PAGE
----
I’ve always found it hard to define what kind of writer I am. What box should I be put it? Can I be contained in one or do I overspill into others? But I do know that I am a novelist and that I write about the smallness of things that reflects the largeness of universal themes. I am not a comic writer but there is humour in my books. Not necessarily laugh-out-loud humour, but a wryness that hopefully brings a smile to the faces of at least some of my readers and a nod of recognition at the quirks and daftness of human life and relationships.
I feel wary about describing novelists as ‘comic’ as this has somehow come to be a rather belittling verb. And I don’t want to belittle the power and importance of humour in fiction or indeed in life itself. So for the purpose of this blog I am going to use the word ‘funny’ because even the word ‘funny’ is funny.
Novelists write in different ways. They have different outlooks on life, different experiences, different worldviews. Readers like to read different books for the very same reason. But when I drew up a list of my favourite novelists I found that they all had humour in common.
The type of funny novel I like is not a collection of one-liner gags scattered throughout. Instead they employ a humour that is far subtler than that, more deeply engrained in the writing, stories and characters. The humour is the voice of the narrator, a way of looking at life, a turn of phrase. It eases tension. It provides respite from difficult moments. And it uplifts, leaving the reader with a sense of the resilience of the human spirit.
This all sounds very grand and worthy. And yes, I want to celebrate and elevate humour in writing, just as I want to do this in life. Even at my lowest points I have been with people who can make me laugh. During labour my husband and I were quoting lines from Father Ted. And when I had a breakdown, running away to a remote place on Exmoor, my friend came to find me bringing a flask of tea, custard doughnuts and her northern wit. And I came home, went to bed and read a funny book.
So I’d like to recommend my favourite novelists to you. They all happen to be British and many of them women. Not sure what that says, but I am very proud to be a British woman. We are adept, on the whole, at seeing the absurdity of life. And it is good to be reminded that comedy is not an exclusive male-only club. Women are funny too.
Top Ten (in no particular order) British Novelists:
1. Kate Atkinson Death and trauma but always a relentless wit
2. David Lodge Farce, satire and hilarious characters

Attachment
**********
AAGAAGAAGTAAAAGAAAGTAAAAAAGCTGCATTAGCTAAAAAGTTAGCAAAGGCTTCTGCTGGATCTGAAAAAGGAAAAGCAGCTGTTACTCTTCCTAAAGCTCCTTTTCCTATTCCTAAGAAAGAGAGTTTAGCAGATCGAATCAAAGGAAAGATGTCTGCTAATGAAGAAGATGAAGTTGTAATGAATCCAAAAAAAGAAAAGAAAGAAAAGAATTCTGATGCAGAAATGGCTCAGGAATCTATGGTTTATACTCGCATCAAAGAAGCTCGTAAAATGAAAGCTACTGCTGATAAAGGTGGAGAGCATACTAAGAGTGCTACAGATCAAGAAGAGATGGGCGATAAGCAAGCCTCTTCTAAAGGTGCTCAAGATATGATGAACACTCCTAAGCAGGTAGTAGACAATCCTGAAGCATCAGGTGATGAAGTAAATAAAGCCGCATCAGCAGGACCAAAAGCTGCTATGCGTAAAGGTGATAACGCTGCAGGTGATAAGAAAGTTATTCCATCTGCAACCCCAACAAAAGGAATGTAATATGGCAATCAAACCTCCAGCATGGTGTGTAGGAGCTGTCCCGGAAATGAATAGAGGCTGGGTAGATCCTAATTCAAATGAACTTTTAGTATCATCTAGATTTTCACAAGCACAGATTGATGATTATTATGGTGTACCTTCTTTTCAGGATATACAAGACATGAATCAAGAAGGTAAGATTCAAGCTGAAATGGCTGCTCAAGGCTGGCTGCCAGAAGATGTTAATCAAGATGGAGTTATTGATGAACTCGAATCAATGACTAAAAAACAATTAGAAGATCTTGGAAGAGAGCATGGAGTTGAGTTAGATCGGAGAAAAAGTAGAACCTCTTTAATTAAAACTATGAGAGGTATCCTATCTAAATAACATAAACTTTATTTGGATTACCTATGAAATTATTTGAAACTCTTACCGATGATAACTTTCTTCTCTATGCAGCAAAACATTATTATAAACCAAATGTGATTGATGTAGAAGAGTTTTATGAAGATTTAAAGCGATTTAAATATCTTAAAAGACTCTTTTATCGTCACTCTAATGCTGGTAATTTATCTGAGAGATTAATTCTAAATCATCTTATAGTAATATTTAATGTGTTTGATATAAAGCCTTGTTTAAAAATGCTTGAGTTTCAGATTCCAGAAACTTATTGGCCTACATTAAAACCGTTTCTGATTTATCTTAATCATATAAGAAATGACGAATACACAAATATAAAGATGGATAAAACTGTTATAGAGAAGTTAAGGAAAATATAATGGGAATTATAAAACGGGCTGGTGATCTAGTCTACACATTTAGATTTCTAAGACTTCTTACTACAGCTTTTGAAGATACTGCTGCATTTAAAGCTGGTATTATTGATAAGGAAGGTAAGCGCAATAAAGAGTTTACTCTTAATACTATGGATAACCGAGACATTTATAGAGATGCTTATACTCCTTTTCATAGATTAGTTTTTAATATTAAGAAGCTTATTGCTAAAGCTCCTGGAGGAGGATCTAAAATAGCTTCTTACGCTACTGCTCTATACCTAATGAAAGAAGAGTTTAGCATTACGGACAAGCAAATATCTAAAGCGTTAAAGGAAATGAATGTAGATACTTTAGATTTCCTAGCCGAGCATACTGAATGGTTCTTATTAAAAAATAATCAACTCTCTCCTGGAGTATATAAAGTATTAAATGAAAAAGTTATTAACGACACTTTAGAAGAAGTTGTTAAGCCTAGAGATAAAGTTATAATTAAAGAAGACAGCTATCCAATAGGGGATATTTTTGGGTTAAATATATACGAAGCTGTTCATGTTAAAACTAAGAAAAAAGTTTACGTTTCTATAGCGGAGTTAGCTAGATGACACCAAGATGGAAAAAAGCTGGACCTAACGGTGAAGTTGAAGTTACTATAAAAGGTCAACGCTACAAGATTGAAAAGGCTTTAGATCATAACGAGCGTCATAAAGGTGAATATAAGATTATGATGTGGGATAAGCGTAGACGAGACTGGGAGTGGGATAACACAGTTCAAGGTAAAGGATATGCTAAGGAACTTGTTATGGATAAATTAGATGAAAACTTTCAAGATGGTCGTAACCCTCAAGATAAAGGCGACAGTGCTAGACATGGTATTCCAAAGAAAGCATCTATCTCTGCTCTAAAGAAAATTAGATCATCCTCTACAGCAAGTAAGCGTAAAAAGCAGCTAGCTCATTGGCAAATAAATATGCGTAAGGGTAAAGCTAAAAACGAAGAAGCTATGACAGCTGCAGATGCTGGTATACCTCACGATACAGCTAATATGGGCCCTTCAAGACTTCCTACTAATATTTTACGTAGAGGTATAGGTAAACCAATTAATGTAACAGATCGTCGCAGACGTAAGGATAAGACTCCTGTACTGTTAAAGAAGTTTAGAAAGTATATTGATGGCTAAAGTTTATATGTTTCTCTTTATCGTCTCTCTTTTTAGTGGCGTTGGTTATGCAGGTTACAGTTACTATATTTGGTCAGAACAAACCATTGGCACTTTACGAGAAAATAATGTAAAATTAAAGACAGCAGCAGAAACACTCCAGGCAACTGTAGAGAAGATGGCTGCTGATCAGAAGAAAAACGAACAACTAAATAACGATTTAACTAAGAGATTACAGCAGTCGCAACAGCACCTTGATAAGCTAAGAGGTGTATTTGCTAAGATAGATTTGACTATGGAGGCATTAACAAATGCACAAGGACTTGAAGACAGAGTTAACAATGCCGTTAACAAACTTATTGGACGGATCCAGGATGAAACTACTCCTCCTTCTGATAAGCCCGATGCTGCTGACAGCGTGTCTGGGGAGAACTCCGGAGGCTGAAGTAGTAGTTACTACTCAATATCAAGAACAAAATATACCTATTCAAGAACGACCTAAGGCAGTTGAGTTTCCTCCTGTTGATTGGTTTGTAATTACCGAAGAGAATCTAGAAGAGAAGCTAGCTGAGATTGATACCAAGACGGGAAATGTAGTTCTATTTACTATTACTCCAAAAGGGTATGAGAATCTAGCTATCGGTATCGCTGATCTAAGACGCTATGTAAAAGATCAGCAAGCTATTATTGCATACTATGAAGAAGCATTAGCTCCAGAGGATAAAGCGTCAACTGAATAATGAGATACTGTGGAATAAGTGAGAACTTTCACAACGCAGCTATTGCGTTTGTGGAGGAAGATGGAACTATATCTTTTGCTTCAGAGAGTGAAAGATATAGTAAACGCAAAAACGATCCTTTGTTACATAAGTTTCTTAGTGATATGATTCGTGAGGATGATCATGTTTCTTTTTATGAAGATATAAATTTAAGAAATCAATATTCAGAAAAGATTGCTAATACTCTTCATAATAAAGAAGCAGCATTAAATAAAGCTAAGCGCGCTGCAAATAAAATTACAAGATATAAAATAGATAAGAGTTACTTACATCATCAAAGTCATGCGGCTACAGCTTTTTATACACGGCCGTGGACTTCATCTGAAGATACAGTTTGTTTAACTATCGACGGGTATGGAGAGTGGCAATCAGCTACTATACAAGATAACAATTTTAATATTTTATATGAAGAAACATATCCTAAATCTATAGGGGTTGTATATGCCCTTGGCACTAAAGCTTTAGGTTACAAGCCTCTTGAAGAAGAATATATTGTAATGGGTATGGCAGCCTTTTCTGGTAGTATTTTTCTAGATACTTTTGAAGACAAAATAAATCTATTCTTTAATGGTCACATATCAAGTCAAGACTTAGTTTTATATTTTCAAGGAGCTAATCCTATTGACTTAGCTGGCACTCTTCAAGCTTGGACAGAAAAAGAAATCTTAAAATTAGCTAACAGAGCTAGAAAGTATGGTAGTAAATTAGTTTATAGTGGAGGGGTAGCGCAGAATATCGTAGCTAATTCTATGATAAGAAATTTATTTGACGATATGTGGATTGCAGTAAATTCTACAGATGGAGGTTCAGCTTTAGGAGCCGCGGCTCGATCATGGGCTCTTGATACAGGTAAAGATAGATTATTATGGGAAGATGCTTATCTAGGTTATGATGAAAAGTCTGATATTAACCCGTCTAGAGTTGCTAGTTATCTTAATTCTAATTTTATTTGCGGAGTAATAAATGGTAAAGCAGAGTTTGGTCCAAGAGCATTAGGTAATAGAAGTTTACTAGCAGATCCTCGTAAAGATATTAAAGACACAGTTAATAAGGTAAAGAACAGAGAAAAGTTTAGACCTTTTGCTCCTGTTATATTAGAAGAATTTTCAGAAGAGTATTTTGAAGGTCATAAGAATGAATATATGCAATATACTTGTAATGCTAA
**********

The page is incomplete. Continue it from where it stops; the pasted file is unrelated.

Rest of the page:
3. Laurie Graham Turn of phrase and the sheer energy of her voice
4. Kate Long Turn of phrase, comic ease, and dare I say ‘northern charm’? Yes, I do.
5. Alan Bennett Not necessarily a novelist but exquisite use of ‘ordinary’ language. (Why are Alsatians called Tina so funny?)
One does not laugh out loud while reading Pym; that would be too much. One smiles. One smiles and puts down the book to enjoy the smile. Then one picks it up again and a few minutes later an unexpected observation on human foibles makes one smile again…a novel that on one level is about very little, is a great novel about a great deal. Alexander McCall Smith
7. Sue Townsend Dark humour
In my opinion it is a waste of time. Bert is nearly ninety and Queenie is nearly eighty. I will leave it until the last minute before I buy a wedding present.
Sublime. Adrian Mole is one of the greatest comi-tragic anti-heroes in the canon of British literature.
8. Helen Fielding Another fictional diarist, Bridget Jones, who has become embedded in British culture.
9. George and Weedon Grossmith Diary of a Nobody – Yes, another diary but just the name Pooter makes me laugh. As cringe-worthy and full of pathos as David Brent.
10. Clare Chambers Brilliant accounts of life in suburbia – clever, witty and so recognisable for me.
Whoops. I’d better sneak in one more. How could I leave out Jane Austen, mother of irony?
Can you learn to be funny? Do you have to have had dark times, to see the lighter side of life? Is your funny different to my funny?
Whatever your thoughts, reading some of the novels of the above funny writers may bring you some moments of joy. And we all need a little joy in our lives.
How did you know that Kate Atkinson was my favourite living author. 🙂 A great piece. Thank you, Sophie.
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